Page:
"These findings were certainly compelling, and are the best results ever for a SWOG-based study for advanced lung cancer. While early, this four-drug combination seems to show promising, yet modest improvement in efficacy without compromising patients' safety," said Kim. "Our next priority will be to analyze the tissue from this to study to help find appropriate biomarkers for the disease to best understand who might benefit from this drug regimen."
A biomarker analysis of this study is ongoing and a randomized Phase III study is planned, with the trial scheduled to open in 2009.
Laura Sussman | EurekAlert!
Rutgers-led innovation could spur faster, cheaper, nano-based manufacturing
14.02.2018 | Rutgers University
New study from the University of Halle: How climate change alters plant growth
12.01.2018 | Martin-Luther-Universität Halle-Wittenberg
A newly developed laser technology has enabled physicists in the Laboratory for Attosecond Physics (jointly run by LMU Munich and the Max Planck Institute of Quantum Optics) to generate attosecond bursts of high-energy photons of unprecedented intensity. This has made it possible to observe the interaction of multiple photons in a single such pulse with electrons in the inner orbital shell of an atom.
In order to observe the ultrafast electron motion in the inner shells of atoms with short light pulses, the pulses must not only be ultrashort, but very...
A group of researchers led by Andrea Cavalleri at the Max Planck Institute for Structure and Dynamics of Matter (MPSD) in Hamburg has demonstrated a new method enabling precise measurements of the interatomic forces that hold crystalline solids together. The paper Probing the Interatomic Potential of Solids by Strong-Field Nonlinear Phononics, published online in Nature, explains how a terahertz-frequency laser pulse can drive very large deformations of the crystal.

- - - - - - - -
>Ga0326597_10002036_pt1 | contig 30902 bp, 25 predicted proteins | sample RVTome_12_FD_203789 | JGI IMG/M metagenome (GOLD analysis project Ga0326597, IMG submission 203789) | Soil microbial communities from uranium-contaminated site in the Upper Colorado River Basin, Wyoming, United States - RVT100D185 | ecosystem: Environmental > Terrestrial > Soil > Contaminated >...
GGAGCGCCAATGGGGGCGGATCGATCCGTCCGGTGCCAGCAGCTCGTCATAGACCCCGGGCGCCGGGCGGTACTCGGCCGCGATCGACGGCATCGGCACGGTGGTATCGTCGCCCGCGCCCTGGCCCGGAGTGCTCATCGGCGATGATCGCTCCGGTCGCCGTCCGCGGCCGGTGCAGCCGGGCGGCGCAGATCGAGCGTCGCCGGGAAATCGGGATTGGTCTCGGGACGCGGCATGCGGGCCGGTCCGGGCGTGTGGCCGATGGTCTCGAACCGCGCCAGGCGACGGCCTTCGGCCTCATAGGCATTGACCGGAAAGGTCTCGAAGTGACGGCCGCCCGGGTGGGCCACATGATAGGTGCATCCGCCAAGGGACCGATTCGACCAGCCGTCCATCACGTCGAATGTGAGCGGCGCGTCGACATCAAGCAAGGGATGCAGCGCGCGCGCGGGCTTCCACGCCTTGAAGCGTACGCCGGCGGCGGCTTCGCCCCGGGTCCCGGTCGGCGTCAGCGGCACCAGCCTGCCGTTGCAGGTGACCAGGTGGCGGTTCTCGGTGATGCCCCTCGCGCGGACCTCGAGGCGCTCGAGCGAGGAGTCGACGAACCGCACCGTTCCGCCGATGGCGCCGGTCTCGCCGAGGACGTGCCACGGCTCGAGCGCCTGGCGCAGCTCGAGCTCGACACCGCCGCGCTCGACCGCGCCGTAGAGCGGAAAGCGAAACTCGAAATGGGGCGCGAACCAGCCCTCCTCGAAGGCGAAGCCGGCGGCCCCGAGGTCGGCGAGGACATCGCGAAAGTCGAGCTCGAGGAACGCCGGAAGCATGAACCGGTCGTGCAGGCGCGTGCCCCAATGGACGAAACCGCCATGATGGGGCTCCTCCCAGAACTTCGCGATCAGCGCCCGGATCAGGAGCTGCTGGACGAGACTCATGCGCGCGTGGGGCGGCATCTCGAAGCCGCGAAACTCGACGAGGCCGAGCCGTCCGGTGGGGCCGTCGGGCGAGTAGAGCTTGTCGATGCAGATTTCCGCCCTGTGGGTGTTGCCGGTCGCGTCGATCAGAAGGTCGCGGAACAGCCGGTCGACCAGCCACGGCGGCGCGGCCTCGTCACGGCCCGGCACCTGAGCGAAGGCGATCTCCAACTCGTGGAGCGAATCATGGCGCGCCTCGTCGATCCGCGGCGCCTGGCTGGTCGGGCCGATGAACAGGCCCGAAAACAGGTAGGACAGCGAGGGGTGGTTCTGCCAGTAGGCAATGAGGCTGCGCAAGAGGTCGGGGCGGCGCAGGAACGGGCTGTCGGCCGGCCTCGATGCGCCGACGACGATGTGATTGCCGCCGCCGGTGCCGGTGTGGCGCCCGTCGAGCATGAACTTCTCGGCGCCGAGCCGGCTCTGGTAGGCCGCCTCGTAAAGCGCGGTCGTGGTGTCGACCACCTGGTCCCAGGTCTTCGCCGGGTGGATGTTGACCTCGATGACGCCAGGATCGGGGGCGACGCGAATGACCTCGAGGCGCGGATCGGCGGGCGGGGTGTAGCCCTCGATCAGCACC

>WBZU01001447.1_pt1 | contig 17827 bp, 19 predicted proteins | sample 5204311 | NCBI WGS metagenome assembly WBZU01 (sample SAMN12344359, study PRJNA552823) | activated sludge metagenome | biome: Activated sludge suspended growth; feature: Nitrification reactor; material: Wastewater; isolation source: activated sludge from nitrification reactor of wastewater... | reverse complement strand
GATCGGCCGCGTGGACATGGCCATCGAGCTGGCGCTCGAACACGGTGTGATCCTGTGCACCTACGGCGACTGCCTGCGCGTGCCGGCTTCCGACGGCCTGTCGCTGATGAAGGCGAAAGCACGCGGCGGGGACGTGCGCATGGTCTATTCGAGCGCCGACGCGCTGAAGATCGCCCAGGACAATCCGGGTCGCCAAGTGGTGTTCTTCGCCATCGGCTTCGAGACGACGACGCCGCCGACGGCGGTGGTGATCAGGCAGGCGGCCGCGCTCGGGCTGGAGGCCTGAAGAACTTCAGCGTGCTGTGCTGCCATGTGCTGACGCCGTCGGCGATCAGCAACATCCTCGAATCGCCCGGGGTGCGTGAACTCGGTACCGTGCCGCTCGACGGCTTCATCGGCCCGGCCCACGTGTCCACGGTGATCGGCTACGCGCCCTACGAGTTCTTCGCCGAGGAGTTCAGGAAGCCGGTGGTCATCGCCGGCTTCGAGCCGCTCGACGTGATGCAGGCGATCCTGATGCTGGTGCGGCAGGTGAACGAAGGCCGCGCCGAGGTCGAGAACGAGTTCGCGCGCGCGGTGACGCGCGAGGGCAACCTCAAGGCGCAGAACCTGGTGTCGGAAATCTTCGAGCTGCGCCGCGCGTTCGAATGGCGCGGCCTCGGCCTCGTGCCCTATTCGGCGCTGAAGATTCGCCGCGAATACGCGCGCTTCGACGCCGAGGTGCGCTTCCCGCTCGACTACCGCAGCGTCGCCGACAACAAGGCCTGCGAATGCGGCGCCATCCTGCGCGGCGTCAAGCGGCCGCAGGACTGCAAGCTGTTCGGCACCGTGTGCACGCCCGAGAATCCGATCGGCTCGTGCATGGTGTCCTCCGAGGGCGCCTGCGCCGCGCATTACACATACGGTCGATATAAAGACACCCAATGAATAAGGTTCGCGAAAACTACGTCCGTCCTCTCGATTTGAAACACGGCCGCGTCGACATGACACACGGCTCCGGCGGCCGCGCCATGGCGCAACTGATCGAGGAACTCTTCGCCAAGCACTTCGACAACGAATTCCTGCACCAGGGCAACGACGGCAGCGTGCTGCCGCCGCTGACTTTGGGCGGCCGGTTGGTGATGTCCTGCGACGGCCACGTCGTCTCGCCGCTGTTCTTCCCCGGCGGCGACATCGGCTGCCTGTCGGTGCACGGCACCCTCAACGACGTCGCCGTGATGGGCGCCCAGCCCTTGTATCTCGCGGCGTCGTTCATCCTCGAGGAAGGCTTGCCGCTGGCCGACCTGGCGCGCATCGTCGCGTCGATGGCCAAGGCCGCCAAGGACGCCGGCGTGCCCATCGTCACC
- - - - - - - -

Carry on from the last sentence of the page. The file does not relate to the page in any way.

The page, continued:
By measuring the highly unusual atomic trajectories under extreme electromagnetic transients, the MPSD group could reconstruct how rigid the atomic bonds are...
Quantum computers may one day solve algorithmic problems which even the biggest supercomputers today can’t manage. But how do you test a quantum computer to...
For the first time, a team of researchers at the Max-Planck Institute (MPI) for Polymer Research in Mainz, Germany, has succeeded in making an integrated circuit (IC) from just a monolayer of a semiconducting polymer via a bottom-up, self-assembly approach.
In the self-assembly process, the semiconducting polymer arranges itself into an ordered monolayer in a transistor. The transistors are binary switches used...
Breakthrough provides a new concept of the design of molecular motors, sensors and electricity generators at nanoscale
Researchers from the Institute of Organic Chemistry and Biochemistry of the CAS (IOCB Prague), Institute of Physics of the CAS (IP CAS) and Palacký University...
15.02.2018 | Event News
13.02.2018 | Event News
12.02.2018 | Event News
23.02.2018 | Physics and Astronomy
23.02.2018 | Health and Medicine
23.02.2018 | Physics and Astronomy